Abdominal Adiposity and Caregiver Recall of Healthcare Provider Identification of Child Overweight in the United States, 2001-2010

Document Type


Publication Date


Publication Title

Childhood Obesity






Background: A minority of overweight or obese children are identified as such by a healthcare provider (HCP). The aim of this study was to examine characteristics of caregiver-reported HCP identification of overweight or obesity and whether it is associated with children's waist circumference (WC).

Methods: This was an observational study using a nationally representative sample of 14,694 children (2-15 years of age) from the 2001-2010 National Health and Nutrition Examination Survey. Proxy respondents (i.e., caregivers) for 4906 overweight or obese (BMI≥85th percentile) children reported whether an HCP had ever told them that their child was overweight. Multi-variable logistic regression analyses were used to examine associations between reported HCP identification of overweight and child sociodemographic and anthropometric characteristics.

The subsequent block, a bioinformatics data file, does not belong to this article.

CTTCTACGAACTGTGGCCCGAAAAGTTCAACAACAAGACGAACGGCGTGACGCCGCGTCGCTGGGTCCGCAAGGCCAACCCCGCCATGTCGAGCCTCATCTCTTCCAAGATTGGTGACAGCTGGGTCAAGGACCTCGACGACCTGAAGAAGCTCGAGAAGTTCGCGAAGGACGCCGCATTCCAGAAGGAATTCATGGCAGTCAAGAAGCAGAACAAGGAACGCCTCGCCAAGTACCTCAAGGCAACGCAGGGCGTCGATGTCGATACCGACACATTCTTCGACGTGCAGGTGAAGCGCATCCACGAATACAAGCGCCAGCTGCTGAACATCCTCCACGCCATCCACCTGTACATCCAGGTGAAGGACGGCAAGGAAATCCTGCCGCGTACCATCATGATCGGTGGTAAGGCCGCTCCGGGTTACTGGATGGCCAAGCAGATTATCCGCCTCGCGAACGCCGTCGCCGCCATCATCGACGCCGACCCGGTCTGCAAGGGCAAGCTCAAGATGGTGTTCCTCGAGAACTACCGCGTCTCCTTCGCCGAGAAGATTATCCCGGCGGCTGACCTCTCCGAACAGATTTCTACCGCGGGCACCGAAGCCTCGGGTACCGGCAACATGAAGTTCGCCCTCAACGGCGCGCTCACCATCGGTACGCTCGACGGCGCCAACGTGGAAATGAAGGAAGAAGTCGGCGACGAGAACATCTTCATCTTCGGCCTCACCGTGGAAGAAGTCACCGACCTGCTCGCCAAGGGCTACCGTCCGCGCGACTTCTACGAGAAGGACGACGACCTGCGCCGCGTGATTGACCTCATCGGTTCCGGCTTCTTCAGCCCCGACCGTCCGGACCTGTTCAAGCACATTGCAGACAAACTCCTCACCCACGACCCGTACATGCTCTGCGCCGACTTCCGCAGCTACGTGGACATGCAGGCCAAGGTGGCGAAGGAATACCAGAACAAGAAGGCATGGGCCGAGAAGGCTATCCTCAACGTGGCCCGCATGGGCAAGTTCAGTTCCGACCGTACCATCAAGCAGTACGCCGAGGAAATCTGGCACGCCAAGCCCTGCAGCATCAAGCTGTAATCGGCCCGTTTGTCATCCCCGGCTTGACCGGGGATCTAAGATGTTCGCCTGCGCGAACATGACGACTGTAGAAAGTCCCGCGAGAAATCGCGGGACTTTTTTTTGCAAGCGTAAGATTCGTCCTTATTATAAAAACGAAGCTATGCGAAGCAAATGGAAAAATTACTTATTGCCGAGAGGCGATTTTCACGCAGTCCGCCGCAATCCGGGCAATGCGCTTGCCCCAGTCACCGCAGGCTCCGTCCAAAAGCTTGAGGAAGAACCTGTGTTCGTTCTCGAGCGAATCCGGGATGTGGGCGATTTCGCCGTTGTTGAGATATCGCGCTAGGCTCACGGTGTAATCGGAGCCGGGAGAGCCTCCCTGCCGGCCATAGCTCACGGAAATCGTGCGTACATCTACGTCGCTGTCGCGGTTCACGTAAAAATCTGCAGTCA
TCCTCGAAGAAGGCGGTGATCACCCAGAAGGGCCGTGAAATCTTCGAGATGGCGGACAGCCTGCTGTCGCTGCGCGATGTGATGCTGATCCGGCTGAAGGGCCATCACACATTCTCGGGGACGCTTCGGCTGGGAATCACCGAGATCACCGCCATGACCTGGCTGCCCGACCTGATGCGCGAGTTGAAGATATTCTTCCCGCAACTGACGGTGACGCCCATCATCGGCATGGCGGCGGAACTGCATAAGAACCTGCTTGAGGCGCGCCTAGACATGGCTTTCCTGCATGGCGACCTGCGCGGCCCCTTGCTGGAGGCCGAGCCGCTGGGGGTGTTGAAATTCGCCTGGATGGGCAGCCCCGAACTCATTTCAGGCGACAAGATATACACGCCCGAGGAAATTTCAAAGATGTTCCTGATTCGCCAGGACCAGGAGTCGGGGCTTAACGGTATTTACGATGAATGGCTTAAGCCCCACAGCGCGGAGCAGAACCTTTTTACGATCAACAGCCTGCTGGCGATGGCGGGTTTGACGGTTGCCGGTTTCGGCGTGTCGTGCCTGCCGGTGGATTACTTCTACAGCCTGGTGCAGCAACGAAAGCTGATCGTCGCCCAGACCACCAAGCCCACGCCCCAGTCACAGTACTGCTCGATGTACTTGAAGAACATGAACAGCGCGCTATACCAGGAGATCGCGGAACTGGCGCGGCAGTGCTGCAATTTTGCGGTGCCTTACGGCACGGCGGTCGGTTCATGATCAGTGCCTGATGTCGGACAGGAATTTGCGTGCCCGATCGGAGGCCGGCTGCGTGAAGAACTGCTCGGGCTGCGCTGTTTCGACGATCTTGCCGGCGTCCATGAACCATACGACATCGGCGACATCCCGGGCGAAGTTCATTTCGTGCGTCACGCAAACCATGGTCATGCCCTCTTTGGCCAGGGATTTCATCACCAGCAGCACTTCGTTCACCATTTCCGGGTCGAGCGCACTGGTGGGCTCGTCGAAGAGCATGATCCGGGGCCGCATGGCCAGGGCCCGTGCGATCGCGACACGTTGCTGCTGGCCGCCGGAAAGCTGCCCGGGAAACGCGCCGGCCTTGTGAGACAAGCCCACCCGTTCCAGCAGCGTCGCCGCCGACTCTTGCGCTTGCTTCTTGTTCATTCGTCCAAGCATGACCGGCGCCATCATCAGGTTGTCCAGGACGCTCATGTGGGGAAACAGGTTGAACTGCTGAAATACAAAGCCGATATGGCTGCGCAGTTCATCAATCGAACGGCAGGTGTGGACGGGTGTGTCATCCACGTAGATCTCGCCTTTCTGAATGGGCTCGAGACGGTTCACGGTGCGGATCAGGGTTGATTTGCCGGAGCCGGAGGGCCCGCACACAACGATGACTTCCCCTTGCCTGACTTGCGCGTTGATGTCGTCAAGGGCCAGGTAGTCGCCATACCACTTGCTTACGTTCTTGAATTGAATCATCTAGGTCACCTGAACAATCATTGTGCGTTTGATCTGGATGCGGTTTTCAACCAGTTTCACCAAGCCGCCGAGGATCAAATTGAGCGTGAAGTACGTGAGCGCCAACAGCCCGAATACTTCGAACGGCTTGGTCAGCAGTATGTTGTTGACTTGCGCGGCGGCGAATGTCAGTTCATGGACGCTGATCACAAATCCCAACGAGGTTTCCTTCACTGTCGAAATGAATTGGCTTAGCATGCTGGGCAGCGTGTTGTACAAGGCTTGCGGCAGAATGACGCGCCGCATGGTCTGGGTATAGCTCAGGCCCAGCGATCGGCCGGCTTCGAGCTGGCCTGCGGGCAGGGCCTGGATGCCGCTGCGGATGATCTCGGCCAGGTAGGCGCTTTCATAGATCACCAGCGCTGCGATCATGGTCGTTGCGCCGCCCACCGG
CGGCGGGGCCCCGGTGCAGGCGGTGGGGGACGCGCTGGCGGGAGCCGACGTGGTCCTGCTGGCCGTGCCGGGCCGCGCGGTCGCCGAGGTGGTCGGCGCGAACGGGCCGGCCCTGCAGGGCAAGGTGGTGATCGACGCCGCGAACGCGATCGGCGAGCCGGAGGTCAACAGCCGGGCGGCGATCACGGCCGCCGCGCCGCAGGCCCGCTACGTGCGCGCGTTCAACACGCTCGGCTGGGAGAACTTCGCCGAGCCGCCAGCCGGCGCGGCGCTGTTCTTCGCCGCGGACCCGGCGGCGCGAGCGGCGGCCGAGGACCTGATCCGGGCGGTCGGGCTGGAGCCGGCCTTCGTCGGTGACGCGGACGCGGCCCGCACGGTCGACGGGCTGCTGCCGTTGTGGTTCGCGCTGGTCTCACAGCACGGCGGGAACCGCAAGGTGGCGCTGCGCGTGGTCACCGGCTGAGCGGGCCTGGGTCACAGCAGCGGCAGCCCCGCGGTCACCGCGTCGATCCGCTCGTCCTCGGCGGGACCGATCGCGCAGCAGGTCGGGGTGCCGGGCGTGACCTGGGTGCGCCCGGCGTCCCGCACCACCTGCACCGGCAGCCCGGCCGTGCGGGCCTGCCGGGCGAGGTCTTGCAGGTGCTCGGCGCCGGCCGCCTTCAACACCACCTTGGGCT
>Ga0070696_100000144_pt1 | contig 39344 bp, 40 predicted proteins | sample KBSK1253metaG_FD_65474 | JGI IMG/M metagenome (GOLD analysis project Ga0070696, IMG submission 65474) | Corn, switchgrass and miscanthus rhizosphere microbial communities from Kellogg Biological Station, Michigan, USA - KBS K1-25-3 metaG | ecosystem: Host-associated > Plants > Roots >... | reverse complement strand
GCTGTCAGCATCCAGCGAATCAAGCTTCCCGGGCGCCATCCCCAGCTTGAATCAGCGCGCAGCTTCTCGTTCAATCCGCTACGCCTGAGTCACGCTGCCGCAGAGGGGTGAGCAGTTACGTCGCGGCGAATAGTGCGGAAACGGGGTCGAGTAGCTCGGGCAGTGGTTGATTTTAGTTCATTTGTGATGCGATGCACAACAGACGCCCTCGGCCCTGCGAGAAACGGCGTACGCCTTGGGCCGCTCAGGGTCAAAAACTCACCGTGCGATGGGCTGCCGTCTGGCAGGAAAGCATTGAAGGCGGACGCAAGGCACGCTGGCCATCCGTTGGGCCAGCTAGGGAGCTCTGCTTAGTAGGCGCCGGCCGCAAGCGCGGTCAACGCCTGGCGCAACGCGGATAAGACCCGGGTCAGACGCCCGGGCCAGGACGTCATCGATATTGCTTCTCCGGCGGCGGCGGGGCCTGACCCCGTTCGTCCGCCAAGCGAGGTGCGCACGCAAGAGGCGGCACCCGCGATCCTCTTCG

Results: Over 75% of caregivers of overweight or obese children did not recall being notified of their child's weight status by an HCP, though this proportion has decreased over the past decade. A significant WC by weight status interaction indicated abdominal adiposity was positively associated with reported HCP identification for obese children, but not for overweight children.

Conclusions: Lower levels of reported HCP identification were observed for overweight children, compared to obese children; among obese children, those with lower levels of abdominal adiposity were less likely to be identified as overweight by an HCP, according to caregivers. Reasons for this finding remain unclear. Providers may be relying on a child's appearance, rather than universally screening all patients for overweight. Additionally, a variety of parent and provider characteristics may influence weight-related communications and caregiver recall of such information.